Heading off fatigue is part of the trick to really enjoying the season. It means making choices about when to join in and when to say “no.” Sometimes, it means just stopping by, rather than feeling obligated to stay all evening at a gathering. When we gauge our energy and respect it, we can delight in the special moments that we might otherwise have missed.

By remembering that this is your time to enjoy the season in ways that are most fulfilling to you, you will be able to be more available to your loved ones. A wise woman once asked me what I thought my family would prefer–a harried, exhausted mother who has the dinner on, but isn’t able to carry on a decent conversation or a woman who took care of herself and was able to really engage in the special times with her family.

And if, despite your best efforts, you end up overdoing it a bit and find the scale inching upward, you can always contact a health and nutrition coach in January to get back on track. Happy Holidays!

For more information, visit http://www.yourhealthpotential.com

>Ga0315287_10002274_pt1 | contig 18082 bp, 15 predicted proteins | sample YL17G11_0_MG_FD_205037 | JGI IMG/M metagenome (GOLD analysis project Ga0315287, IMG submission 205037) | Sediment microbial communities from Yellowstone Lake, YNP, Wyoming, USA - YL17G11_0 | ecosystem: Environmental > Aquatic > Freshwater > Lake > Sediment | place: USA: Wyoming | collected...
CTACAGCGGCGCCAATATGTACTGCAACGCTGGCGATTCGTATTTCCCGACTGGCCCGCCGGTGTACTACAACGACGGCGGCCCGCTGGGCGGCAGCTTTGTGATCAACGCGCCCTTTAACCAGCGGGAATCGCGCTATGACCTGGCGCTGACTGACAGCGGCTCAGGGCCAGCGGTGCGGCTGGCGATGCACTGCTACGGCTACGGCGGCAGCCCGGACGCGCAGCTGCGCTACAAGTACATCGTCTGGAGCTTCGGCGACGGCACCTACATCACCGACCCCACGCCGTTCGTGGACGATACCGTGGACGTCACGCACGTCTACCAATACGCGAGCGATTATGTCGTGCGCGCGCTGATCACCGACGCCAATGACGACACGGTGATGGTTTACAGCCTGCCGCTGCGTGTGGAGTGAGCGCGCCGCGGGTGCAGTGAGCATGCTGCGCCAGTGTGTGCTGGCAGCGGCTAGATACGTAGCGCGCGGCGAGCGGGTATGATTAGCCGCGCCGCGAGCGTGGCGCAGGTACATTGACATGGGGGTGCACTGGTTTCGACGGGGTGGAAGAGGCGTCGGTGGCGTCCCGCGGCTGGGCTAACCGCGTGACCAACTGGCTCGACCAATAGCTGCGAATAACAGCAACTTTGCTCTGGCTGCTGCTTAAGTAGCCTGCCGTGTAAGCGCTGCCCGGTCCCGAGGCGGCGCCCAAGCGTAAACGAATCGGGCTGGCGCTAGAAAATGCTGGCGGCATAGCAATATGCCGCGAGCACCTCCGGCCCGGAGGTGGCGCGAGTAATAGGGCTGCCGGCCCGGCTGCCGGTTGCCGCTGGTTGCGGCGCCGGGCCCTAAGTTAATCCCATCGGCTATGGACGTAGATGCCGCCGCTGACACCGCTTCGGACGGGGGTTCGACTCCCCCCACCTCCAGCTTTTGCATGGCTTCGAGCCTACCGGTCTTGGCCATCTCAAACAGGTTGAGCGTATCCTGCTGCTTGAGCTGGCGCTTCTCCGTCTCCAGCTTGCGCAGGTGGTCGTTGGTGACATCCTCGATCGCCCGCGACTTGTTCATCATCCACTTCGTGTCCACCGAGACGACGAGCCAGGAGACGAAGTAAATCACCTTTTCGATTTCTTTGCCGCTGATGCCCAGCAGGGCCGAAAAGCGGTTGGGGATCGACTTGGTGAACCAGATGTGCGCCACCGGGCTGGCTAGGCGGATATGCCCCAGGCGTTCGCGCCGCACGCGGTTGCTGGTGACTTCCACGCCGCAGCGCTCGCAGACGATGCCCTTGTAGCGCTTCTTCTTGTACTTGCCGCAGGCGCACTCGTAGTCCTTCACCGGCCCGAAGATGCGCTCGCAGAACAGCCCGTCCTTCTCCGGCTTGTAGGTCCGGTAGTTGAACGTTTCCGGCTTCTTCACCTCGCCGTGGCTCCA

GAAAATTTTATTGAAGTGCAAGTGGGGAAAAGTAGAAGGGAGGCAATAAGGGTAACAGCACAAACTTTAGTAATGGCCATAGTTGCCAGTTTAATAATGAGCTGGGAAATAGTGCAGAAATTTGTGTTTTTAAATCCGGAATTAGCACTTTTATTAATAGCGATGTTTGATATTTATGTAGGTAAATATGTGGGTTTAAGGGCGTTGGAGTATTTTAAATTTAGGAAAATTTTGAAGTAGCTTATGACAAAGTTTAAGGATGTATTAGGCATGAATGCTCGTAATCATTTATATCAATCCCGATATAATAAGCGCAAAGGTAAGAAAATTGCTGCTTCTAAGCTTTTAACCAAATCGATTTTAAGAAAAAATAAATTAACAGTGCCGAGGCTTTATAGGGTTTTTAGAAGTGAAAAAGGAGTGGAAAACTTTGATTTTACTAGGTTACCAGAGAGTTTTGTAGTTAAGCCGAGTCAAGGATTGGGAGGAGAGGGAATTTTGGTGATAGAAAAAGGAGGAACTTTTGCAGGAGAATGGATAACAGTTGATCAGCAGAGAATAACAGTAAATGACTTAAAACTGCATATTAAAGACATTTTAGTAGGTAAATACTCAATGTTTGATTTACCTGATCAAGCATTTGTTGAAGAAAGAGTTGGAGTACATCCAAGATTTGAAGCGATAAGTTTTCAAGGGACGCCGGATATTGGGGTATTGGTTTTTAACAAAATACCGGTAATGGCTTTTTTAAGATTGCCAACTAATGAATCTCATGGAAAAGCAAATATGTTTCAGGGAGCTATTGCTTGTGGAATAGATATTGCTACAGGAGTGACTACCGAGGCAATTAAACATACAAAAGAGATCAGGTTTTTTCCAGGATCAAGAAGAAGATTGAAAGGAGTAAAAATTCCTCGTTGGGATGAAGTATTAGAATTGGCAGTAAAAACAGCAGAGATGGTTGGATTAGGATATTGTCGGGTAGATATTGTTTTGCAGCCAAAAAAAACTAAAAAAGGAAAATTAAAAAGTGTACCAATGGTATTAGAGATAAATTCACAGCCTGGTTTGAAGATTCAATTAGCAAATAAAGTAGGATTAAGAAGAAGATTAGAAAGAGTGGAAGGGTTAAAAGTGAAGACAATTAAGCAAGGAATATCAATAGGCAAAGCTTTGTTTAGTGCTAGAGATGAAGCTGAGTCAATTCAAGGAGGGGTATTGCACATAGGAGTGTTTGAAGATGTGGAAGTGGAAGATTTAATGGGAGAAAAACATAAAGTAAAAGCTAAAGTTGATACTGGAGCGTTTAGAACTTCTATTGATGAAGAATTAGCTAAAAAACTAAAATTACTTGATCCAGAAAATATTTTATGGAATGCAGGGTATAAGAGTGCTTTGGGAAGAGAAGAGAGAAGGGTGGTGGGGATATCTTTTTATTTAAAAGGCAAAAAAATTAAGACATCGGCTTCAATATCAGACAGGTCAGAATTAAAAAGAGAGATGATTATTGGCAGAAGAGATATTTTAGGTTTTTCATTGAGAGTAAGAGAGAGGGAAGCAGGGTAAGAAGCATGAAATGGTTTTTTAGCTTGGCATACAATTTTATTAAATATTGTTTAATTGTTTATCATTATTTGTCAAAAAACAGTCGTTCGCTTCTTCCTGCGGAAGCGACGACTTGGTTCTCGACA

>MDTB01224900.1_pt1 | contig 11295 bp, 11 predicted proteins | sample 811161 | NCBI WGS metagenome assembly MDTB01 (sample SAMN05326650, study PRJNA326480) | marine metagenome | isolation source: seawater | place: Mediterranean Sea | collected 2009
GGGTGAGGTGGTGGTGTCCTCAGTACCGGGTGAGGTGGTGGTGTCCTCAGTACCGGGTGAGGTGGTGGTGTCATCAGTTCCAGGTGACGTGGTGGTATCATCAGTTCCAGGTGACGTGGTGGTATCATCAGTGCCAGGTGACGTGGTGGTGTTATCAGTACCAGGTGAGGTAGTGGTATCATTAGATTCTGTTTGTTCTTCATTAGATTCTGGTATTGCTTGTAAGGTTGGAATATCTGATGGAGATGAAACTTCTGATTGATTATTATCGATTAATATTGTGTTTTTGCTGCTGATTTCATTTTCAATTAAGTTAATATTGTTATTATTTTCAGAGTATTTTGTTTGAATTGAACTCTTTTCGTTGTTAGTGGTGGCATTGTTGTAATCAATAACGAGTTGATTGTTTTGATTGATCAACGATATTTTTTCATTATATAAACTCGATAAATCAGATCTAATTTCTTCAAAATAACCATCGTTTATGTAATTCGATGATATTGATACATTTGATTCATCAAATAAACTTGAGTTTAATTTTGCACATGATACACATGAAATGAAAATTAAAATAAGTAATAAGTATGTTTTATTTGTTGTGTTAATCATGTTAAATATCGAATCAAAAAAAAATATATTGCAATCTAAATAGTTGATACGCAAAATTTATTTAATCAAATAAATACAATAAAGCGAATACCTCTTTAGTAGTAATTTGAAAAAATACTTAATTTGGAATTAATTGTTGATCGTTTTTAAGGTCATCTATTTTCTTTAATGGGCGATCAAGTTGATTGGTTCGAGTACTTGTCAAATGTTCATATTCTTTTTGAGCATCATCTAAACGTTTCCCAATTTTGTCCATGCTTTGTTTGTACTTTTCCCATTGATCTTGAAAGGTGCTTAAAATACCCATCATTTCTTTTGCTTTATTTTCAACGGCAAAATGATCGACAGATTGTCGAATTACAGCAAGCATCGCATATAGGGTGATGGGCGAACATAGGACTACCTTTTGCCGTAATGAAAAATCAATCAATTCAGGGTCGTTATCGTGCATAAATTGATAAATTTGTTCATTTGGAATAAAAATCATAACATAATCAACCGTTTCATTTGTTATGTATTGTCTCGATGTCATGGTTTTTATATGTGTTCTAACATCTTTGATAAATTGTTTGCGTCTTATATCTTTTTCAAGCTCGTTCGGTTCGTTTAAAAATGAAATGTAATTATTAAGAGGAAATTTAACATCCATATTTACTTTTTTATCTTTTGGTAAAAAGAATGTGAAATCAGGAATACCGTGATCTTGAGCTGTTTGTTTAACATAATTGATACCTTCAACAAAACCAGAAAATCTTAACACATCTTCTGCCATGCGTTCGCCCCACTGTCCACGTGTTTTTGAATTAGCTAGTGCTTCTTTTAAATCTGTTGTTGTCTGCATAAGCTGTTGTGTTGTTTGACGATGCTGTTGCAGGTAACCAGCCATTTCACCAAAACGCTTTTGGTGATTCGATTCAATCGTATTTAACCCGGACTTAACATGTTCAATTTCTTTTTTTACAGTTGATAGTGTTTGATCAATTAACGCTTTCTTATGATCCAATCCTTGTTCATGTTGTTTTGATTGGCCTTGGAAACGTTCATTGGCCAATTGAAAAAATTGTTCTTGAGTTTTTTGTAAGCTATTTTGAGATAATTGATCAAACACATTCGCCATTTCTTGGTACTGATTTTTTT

SAD? Four Easy, Natural Steps to Boost Mood

Monday, September 13th, 2010

The arrival of Fall is always bitter sweet for me. I love the changing leaves and fresh, crisp air. My long-haired dogs get more spring in their step. Yet, as the days get shorter and cooler, I can feel melancholy about the end of lazy summer days…

If seasonal affective disorder or SAD, a mood-related reaction to less sunlight, is something that puts a damper on your spirits this time of year, a few simple and natural activities can help.

Sunlight used to be something we were exposed to on a daily basis when we were agricultural societies. Now that we are indoors a good deal of the time, many of us barely get enough light in summer, let alone winter. Indoor lighting that imitates daylight is a quick fix for the winter doldrums. Depending on need, you can also purchase a light box to give you the extra sunlight your body craves.